Looks like sideways-opening iPhones are here to stay. Apple surprised us with this little trick on the 7 Plus, but by now it's standard.



Looks like sideways-opening iPhones are here to stay. Apple surprised us with this little trick on the 7 Plus, but by now it's standard.

This single bracket covers every logic board connector—we've never seen this kind of connector density.

And once again, we're faced with tri-point screws standing sentry over any repairs once you get past the pentalobe screws guarding the door.

Something tells us Apple doesn't really want us (or you) tinkering in here.

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Step 6
After freeing the massive unibracket from the logic board, we can finally steal a peek at the hardware powering Cupertino's latest flagship.



After freeing the massive unibracket from the logic board, we can finally steal a peek at the hardware powering Cupertino's latest flagship.

We'll get a better look at the hardware on the display later, for now we satisfy ourselves with an X-ray—turns out that mystery chip is mounted to the display!

For a change of pace, the display lifts off and leaves the front-facing camera behind.

This body shot confirms the layout we observed in our X-Ray recon: most real estate is occupied by the new dual-cell battery, and the logic board has shrunk significantly.

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Step 7
The dual rear camera has a beefy bracket that looks like it might offer some bendgate-proofing support for the delicate components.



The dual rear camera has a beefy bracket that looks like it might offer some bendgate-proofing support for the delicate components.

The cameras are additionally secured to the rear case with some foam adhesive to keep things from jostling out of place. These cameras really need to stay put for Portrait Mode and similar features to work their magic.

Surrounding the camera housing cover glass, you can see tiny spot welds likely holding the walls of the camera bump to the case.

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Step 8
We finally free this most-dense of logic boards to get a closer look.


We finally free this most-dense of logic boards to get a closer look.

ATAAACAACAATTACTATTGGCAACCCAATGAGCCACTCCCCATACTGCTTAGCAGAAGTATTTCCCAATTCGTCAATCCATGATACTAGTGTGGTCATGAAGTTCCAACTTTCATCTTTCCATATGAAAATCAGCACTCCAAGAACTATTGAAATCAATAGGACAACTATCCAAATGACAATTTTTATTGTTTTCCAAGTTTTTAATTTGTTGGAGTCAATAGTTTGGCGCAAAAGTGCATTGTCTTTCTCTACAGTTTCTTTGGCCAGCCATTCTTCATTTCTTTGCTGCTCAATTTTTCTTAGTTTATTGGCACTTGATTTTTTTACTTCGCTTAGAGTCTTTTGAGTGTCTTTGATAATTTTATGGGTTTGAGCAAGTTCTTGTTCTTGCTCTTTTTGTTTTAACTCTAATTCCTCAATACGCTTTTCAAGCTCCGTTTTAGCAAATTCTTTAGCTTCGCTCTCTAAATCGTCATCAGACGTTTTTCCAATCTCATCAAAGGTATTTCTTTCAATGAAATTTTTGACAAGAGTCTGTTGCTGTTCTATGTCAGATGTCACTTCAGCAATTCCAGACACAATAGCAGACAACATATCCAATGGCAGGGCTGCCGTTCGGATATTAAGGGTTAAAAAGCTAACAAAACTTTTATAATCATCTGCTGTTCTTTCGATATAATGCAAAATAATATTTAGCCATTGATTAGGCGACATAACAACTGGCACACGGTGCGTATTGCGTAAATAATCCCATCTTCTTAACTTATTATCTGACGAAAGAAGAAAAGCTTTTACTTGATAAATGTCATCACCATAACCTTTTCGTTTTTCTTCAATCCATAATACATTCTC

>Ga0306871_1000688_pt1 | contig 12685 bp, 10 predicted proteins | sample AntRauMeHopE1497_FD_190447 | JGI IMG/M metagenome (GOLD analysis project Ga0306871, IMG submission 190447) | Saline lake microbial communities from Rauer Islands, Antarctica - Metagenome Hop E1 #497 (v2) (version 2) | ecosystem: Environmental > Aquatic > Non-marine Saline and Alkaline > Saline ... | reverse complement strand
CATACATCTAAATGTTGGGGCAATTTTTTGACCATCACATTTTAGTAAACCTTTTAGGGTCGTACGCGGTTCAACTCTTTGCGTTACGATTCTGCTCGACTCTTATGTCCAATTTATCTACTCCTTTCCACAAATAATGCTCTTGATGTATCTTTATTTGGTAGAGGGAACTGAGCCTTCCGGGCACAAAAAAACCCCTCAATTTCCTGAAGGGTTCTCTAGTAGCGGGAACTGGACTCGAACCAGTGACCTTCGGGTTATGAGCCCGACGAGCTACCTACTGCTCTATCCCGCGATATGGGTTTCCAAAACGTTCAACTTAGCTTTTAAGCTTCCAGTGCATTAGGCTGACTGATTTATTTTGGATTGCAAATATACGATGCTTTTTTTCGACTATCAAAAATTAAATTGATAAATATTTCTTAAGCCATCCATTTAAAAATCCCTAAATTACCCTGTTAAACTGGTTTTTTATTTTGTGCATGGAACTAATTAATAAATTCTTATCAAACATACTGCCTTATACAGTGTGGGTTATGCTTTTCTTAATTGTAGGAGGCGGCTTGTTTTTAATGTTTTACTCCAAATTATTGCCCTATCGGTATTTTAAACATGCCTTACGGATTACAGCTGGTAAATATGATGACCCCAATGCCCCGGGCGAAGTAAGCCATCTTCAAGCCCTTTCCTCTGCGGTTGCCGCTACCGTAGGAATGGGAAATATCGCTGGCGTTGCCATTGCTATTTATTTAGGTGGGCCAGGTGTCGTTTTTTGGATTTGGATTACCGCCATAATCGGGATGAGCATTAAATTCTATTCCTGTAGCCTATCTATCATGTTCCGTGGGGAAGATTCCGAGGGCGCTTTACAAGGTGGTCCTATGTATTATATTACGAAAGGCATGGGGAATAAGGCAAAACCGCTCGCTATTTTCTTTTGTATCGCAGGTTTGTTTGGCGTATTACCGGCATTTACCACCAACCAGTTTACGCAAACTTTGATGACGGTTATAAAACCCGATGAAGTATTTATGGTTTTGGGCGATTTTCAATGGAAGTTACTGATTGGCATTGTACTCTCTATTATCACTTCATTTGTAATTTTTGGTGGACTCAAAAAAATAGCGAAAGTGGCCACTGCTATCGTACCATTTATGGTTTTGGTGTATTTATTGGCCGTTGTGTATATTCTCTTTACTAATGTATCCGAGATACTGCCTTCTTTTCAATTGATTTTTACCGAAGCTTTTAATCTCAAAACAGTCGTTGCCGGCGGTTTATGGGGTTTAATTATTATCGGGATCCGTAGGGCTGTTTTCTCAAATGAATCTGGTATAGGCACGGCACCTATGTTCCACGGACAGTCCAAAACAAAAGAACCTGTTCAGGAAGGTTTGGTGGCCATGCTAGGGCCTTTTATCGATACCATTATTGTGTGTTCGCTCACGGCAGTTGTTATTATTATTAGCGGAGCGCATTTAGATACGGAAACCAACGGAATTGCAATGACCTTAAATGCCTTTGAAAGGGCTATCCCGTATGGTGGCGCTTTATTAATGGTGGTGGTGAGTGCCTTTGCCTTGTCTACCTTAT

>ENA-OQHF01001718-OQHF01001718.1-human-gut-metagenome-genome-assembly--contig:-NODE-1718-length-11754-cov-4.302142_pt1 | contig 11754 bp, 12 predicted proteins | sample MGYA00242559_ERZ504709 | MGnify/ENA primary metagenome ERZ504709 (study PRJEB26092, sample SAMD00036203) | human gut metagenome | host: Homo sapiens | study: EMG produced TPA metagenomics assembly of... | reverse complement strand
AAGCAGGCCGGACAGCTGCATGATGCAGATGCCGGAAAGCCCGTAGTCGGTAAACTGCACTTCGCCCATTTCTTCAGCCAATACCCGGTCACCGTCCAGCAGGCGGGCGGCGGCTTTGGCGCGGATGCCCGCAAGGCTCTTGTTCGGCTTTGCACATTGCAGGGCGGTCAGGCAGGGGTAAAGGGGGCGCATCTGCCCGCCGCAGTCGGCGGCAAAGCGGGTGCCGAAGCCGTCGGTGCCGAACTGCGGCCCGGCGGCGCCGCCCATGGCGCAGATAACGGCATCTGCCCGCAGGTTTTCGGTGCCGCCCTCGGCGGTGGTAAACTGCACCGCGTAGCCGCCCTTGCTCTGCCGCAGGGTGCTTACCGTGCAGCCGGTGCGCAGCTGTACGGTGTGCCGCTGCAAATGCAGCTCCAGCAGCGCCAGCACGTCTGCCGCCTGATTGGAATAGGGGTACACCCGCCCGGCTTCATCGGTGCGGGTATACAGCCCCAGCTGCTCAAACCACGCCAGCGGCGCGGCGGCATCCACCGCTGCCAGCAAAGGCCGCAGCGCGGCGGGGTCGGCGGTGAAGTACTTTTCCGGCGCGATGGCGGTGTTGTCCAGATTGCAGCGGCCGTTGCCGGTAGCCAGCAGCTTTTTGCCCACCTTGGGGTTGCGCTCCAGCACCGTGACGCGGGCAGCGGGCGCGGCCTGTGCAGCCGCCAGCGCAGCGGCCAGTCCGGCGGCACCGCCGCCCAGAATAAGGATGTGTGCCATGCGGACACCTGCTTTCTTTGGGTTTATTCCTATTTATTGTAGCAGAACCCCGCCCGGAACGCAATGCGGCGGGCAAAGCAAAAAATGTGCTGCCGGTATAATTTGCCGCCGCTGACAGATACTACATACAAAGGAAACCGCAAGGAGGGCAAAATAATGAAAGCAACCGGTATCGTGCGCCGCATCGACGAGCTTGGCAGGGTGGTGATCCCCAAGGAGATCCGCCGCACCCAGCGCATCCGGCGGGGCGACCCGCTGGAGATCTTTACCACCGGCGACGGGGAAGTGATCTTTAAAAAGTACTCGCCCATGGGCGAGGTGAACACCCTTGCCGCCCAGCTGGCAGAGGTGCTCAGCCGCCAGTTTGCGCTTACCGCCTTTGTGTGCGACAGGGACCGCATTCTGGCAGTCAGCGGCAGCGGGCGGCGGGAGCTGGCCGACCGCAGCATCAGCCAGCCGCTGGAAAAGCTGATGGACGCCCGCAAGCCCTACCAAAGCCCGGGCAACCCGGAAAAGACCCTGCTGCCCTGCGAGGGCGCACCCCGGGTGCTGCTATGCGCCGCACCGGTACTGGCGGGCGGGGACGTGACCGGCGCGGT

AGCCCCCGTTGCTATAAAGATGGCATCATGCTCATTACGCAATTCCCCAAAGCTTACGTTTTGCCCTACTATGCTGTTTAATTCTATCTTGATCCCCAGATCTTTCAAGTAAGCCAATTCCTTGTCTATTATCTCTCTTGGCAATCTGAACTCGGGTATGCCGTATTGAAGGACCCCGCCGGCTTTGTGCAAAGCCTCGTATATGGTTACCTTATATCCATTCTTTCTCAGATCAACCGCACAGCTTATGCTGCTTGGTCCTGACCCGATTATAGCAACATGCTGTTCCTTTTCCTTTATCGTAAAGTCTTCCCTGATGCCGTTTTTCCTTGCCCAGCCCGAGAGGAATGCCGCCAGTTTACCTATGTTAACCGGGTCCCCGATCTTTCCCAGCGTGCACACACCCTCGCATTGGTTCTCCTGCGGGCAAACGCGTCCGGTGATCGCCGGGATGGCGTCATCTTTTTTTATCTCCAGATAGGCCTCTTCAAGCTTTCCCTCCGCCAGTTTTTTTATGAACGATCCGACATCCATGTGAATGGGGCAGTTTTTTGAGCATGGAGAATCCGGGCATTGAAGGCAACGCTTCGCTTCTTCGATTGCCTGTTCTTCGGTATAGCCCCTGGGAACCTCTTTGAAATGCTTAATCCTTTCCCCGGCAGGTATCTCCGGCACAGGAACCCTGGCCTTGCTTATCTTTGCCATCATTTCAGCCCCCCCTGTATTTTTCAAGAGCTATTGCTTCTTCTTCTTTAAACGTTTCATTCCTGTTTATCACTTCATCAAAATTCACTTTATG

This miniaturized logic board is incredibly space efficient. The density of connectors and components is unprecedented. Ounce for ounce, even an Apple Watch has more bare board.

The compact iPhone X board manages to pack more tech and still make the iPhone 8 Plus board to its left look gangly and expansive.

Comparing the footprint of the two boards, the iPhone X motherboard is about 70% of the size of the iPhone 8 Plus board—that's a lot more floor space for battery.

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Answers
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Step 9
How did Apple put even more tech in 70% of the footprint? By folding the board in half, of course.



How did Apple put even more tech in 70% of the footprint? By folding the board in half, of course.

The two halves are soldered together, so we got some help from our hosts Circuitwise and their BGA hot air rework station to separate the layers.

With the more info pieces separated, we tallied the area of all of the separate layers, and added it up to 135% of the iPhone 8 Plus logic board's area. Way to go putting more into less, Apple.

The iPhone X logic board is the first double-stacked board we've seen in an iPhone since the very first iPhone (third photo).

The downside of this clever design is that many board-level repairs will be a lot more difficult.

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Step 10
On the first half:


On the first half:

Apple APL1W72 A11 Bionic SoC layered over SK Hynix H9HKNNNDBMAUUR 3 GB LPDDR4x RAM

Apple 338S00341-B1 power management IC

TI 78AVZ81 battery charger

NXP 1612A1—Likely an iteration of the 1610 tristar IC

Apple 338S00248 audio codec

STB600B0

Apple 338S00306 power management IC

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Step 11
Apple/Murata USI 170821 339S00397 WiFi / Bluetooth module


Apple/Murata USI 170821 339S00397 WiFi / Bluetooth module

Qualcomm WTR5975 gigabit LTE transceiver.